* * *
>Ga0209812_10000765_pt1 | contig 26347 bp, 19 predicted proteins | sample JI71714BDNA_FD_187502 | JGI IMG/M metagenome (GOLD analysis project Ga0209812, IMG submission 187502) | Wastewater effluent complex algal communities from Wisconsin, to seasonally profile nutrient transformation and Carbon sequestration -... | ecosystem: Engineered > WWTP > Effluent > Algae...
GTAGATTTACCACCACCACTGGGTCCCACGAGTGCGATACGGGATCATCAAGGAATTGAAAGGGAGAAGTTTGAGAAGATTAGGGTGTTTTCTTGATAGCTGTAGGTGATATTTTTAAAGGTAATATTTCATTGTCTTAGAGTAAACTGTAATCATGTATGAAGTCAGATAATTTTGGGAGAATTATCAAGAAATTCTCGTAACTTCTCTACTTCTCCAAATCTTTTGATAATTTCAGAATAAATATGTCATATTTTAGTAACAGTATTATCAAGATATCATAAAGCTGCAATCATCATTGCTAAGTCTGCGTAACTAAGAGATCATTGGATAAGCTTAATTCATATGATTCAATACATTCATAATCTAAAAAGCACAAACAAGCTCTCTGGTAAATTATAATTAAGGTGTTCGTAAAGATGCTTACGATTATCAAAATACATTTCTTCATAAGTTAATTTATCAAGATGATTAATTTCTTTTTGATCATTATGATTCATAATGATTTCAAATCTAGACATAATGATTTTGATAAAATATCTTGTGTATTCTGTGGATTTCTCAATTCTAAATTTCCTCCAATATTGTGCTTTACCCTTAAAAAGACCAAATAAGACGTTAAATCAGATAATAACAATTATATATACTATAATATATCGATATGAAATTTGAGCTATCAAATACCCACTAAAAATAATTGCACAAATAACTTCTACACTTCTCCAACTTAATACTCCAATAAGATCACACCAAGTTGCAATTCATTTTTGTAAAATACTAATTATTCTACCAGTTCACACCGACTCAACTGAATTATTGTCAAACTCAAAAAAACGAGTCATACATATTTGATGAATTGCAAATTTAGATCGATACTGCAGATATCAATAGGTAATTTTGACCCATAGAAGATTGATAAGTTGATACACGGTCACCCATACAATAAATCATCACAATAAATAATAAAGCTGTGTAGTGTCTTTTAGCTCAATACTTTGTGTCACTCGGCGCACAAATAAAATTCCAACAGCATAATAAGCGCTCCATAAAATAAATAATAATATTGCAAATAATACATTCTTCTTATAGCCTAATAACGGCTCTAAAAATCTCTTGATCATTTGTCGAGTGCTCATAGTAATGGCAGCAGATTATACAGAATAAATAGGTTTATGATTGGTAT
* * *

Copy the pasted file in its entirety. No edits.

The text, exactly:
>Ga0209812_10000765_pt1 | contig 26347 bp, 19 predicted proteins | sample JI71714BDNA_FD_187502 | JGI IMG/M metagenome (GOLD analysis project Ga0209812, IMG submission 187502) | Wastewater effluent complex algal communities from Wisconsin, to seasonally profile nutrient transformation and Carbon sequestration -... | ecosystem: Engineered > WWTP > Effluent > Algae...
GTAGATTTACCACCACCACTGGGTCCCACGAGTGCGATACGGGATCATCAAGGAATTGAAAGGGAGAAGTTTGAGAAGATTAGGGTGTTTTCTTGATAGCTGTAGGTGATATTTTTAAAGGTAATATTTCATTGTCTTAGAGTAAACTGTAATCATGTATGAAGTCAGATAATTTTGGGAGAATTATCAAGAAATTCTCGTAACTTCTCTACTTCTCCAAATCTTTTGATAATTTCAGAATAAATATGTCATATTTTAGTAACAGTATTATCAAGATATCATAAAGCTGCAATCATCATTGCTAAGTCTGCGTAACTAAGAGATCATTGGATAAGCTTAATTCATATGATTCAATACATTCATAATCTAAAAAGCACAAACAAGCTCTCTGGTAAATTATAATTAAGGTGTTCGTAAAGATGCTTACGATTATCAAAATACATTTCTTCATAAGTTAATTTATCAAGATGATTAATTTCTTTTTGATCATTATGATTCATAATGATTTCAAATCTAGACATAATGATTTTGATAAAATATCTTGTGTATTCTGTGGATTTCTCAATTCTAAATTTCCTCCAATATTGTGCTTTACCCTTAAAAAGACCAAATAAGACGTTAAATCAGATAATAACAATTATATATACTATAATATATCGATATGAAATTTGAGCTATCAAATACCCACTAAAAATAATTGCACAAATAACTTCTACACTTCTCCAACTTAATACTCCAATAAGATCACACCAAGTTGCAATTCATTTTTGTAAAATACTAATTATTCTACCAGTTCACACCGACTCAACTGAATTATTGTCAAACTCAAAAAAACGAGTCATACATATTTGATGAATTGCAAATTTAGATCGATACTGCAGATATCAATAGGTAATTTTGACCCATAGAAGATTGATAAGTTGATACACGGTCACCCATACAATAAATCATCACAATAAATAATAAAGCTGTGTAGTGTCTTTTAGCTCAATACTTTGTGTCACTCGGCGCACAAATAAAATTCCAACAGCATAATAAGCGCTCCATAAAATAAATAATAATATTGCAAATAATACATTCTTCTTATAGCCTAATAACGGCTCTAAAAATCTCTTGATCATTTGTCGAGTGCTCATAGTAATGGCAGCAGATTATACAGAATAAATAGGTTTATGATTGGTAT